BCFI has program called ChIRP (inmate-child reading programs) in a number of federal institutions. We have 5 groups running in Ontario and hope to open 3 more each year, expanding across the country. Volunteers go into the prisons with children’s books. The incarcerated parent/grandparent reads one of the books chosen for the child into a recording device, and the volunteer then later burns this to a CD and mails along with the book to the child. This program attempts to keep the incarcerated parent and child connected, and encourages the child to read.

Finally, BCFI supports academically able incarcerated men and women who wish to pursue post-secondary education. We fund a group of professors in Edmonton who offer one-on-one courses to these students either in person (in AB) or through a parole office in the institution (outside AB). We are currently supporting 13 inmates studying for degrees.

By the Numbers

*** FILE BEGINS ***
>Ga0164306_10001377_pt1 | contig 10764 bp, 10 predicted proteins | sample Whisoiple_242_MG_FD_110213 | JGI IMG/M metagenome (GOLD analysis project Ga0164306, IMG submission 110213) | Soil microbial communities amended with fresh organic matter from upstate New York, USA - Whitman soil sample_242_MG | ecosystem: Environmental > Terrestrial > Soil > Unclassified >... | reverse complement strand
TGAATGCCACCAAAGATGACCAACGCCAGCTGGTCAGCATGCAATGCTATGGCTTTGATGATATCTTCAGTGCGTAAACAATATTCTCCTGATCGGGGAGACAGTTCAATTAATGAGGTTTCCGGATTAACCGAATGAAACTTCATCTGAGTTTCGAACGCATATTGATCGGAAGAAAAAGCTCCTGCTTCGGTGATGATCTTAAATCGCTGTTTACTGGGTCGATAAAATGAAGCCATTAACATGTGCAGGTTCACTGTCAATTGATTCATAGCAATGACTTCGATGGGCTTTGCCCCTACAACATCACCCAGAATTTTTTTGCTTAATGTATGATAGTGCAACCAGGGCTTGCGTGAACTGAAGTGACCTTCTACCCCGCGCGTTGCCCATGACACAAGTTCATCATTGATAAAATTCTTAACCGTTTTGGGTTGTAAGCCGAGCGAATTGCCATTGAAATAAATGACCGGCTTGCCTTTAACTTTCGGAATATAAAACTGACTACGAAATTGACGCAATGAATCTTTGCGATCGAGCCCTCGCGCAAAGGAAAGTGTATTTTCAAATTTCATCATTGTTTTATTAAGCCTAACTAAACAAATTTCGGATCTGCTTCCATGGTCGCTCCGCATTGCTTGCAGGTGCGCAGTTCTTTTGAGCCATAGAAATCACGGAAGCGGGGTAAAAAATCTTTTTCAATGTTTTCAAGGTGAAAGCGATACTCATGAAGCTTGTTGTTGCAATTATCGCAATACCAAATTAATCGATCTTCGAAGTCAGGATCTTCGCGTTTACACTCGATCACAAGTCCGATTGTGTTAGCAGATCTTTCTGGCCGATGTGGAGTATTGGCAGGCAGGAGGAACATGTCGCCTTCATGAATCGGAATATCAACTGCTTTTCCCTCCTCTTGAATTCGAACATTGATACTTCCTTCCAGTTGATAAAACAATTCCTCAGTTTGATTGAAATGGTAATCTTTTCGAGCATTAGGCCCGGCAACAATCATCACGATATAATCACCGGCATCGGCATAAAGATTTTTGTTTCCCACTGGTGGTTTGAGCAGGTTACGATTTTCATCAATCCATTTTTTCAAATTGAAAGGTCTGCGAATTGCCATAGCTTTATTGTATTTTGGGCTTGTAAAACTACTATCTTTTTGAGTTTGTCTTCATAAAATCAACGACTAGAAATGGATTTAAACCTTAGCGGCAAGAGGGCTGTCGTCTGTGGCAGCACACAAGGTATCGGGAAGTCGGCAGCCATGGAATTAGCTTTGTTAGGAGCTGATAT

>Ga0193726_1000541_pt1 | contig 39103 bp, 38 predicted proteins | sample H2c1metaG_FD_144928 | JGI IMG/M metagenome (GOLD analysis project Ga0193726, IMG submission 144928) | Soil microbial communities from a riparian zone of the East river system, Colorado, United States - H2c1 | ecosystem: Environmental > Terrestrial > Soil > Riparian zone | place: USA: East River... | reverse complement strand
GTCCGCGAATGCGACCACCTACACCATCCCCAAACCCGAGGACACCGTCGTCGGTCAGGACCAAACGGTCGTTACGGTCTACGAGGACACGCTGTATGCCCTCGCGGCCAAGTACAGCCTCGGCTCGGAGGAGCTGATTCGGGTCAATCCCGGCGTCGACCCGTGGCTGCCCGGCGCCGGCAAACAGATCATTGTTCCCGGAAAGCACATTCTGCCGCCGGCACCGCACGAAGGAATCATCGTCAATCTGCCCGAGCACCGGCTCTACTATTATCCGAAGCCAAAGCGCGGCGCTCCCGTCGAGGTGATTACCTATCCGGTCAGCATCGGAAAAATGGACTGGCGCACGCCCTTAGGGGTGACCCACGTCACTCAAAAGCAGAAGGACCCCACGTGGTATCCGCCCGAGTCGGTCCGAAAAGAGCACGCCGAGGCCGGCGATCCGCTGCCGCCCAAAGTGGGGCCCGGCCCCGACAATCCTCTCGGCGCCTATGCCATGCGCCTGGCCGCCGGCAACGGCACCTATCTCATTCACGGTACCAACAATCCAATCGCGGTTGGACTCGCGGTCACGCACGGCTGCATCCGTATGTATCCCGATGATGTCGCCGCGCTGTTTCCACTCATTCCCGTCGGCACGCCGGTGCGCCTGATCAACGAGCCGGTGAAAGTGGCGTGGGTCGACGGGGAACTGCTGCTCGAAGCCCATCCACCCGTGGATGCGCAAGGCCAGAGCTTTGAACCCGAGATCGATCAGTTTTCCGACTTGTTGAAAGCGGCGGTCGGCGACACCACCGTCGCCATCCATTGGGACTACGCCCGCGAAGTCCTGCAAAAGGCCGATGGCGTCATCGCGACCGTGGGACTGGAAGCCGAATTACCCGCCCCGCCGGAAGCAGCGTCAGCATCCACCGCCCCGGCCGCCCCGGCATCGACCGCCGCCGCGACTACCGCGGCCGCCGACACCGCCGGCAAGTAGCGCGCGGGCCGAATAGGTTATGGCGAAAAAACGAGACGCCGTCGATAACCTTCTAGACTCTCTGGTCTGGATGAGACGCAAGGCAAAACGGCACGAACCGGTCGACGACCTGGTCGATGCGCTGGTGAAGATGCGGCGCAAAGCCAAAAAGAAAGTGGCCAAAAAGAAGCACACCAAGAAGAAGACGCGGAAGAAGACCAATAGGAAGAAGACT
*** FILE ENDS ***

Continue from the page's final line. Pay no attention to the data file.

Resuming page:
We have 36 book clubs in 24 federal institutions across Canada and two halfway houses.

In a 2015 survey of book club members, 85% reported that their participation in the book club improved their reading skills; 90% reported that their communication skills had improved; 93% stated that book clubs can help to prevent inmates from reoffending, and 86% saw the book clubs as a place to participate in civil discussions and hear new points of view.

What makes it unique among related organizations?

Book Clubs for Inmates is the only organization of its kind in Canada. With the support of Corrections Canada, we are able to bring essential educational and social programming into federal institutions that help inmates connect with one another and improve social skills. Our programming is expanding across Canada so rapidly that often when an inmate moves from one institution to another, they can expect to find and join a book club at their next institution. We purchase thousands of books each year for our book clubs and help connect inmates with new fiction and nonfiction books. When members finish with their books, they often share them with friends inside or give them to the prison library for others to read.